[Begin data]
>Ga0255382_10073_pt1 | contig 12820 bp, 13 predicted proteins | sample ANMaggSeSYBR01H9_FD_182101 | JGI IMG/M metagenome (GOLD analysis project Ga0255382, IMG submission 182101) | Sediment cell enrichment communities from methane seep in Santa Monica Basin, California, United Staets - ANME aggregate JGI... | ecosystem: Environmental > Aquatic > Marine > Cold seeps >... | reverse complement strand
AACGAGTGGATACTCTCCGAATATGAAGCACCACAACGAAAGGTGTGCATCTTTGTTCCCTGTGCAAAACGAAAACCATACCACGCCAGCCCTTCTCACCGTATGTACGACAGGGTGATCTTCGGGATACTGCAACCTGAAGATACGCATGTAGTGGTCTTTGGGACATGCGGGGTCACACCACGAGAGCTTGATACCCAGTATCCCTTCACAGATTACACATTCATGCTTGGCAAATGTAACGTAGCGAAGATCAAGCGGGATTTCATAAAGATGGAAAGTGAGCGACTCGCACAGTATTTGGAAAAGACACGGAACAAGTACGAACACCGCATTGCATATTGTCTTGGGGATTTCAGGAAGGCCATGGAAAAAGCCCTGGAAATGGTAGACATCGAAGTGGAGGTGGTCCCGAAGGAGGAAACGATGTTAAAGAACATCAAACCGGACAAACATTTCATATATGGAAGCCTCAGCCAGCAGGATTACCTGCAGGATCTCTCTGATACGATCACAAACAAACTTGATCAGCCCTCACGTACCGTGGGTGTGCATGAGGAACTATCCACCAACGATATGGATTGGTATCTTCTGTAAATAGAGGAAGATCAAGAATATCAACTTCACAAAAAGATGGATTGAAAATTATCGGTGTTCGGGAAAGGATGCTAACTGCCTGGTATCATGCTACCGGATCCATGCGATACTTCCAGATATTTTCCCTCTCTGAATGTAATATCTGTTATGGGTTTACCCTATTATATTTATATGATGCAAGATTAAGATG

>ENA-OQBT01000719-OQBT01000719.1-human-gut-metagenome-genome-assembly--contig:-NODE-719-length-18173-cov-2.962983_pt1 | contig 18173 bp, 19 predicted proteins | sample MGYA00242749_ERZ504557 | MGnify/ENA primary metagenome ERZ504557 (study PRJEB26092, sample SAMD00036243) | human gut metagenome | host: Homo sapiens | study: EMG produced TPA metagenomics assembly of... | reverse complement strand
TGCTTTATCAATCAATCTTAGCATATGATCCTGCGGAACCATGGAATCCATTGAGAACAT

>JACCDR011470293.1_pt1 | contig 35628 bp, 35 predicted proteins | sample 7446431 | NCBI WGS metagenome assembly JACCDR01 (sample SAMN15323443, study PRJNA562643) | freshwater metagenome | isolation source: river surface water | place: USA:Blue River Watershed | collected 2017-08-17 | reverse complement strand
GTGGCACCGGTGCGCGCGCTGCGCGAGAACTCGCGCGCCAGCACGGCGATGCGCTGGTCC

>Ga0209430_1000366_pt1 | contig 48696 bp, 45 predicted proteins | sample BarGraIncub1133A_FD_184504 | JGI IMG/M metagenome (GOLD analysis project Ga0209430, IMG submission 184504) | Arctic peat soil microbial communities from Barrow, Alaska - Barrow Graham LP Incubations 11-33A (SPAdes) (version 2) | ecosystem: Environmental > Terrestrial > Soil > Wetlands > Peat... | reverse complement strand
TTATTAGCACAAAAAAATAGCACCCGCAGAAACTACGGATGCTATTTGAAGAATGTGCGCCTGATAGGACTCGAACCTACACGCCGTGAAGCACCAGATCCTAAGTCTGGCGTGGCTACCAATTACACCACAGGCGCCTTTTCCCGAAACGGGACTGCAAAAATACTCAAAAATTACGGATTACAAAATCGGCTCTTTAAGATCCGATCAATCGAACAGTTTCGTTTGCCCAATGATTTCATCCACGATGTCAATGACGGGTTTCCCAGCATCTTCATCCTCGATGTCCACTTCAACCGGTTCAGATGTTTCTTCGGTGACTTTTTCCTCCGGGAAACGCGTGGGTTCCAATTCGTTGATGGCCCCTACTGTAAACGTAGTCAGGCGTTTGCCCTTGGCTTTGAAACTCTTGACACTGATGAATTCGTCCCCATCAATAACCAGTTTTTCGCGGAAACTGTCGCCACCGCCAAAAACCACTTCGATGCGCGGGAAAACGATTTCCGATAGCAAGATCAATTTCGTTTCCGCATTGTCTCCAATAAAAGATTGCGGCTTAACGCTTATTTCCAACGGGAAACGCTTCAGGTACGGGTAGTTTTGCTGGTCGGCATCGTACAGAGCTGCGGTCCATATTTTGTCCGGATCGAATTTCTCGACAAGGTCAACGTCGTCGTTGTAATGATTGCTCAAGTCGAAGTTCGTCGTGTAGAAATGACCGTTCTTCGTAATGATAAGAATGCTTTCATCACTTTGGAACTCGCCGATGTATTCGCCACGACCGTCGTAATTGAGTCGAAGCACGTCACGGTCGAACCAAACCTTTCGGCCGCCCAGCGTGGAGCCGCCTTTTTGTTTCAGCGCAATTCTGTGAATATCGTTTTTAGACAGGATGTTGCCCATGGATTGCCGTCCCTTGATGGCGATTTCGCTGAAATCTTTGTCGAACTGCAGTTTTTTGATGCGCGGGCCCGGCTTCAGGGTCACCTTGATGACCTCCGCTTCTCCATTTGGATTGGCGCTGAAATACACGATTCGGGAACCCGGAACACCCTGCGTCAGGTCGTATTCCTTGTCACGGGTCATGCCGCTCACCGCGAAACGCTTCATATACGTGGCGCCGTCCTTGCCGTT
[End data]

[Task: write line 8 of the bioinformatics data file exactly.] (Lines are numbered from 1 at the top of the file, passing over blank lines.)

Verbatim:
TTATTAGCACAAAAAAATAGCACCCGCAGAAACTACGGATGCTATTTGAAGAATGTGCGCCTGATAGGACTCGAACCTACACGCCGTGAAGCACCAGATCCTAAGTCTGGCGTGGCTACCAATTACACCACAGGCGCCTTTTCCCGAAACGGGACTGCAAAAATACTCAAAAATTACGGATTACAAAATCGGCTCTTTAAGATCCGATCAATCGAACAGTTTCGTTTGCCCAATGATTTCATCCACGATGTCAATGACGGGTTTCCCAGCATCTTCATCCTCGATGTCCACTTCAACCGGTTCAGATGTTTCTTCGGTGACTTTTTCCTCCGGGAAACGCGTGGGTTCCAATTCGTTGATGGCCCCTACTGTAAACGTAGTCAGGCGTTTGCCCTTGGCTTTGAAACTCTTGACACTGATGAATTCGTCCCCATCAATAACCAGTTTTTCGCGGAAACTGTCGCCACCGCCAAAAACCACTTCGATGCGCGGGAAAACGATTTCCGATAGCAAGATCAATTTCGTTTCCGCATTGTCTCCAATAAAAGATTGCGGCTTAACGCTTATTTCCAACGGGAAACGCTTCAGGTACGGGTAGTTTTGCTGGTCGGCATCGTACAGAGCTGCGGTCCATATTTTGTCCGGATCGAATTTCTCGACAAGGTCAACGTCGTCGTTGTAATGATTGCTCAAGTCGAAGTTCGTCGTGTAGAAATGACCGTTCTTCGTAATGATAAGAATGCTTTCATCACTTTGGAACTCGCCGATGTATTCGCCACGACCGTCGTAATTGAGTCGAAGCACGTCACGGTCGAACCAAACCTTTCGGCCGCCCAGCGTGGAGCCGCCTTTTTGTTTCAGCGCAATTCTGTGAATATCGTTTTTAGACAGGATGTTGCCCATGGATTGCCGTCCCTTGATGGCGATTTCGCTGAAATCTTTGTCGAACTGCAGTTTTTTGATGCGCGGGCCCGGCTTCAGGGTCACCTTGATGACCTCCGCTTCTCCATTTGGATTGGCGCTGAAATACACGATTCGGGAACCCGGAACACCCTGCGTCAGGTCGTATTCCTTGTCACGGGTCATGCCGCTCACCGCGAAACGCTTCATATACGTGGCGCCGTCCTTGCCGTT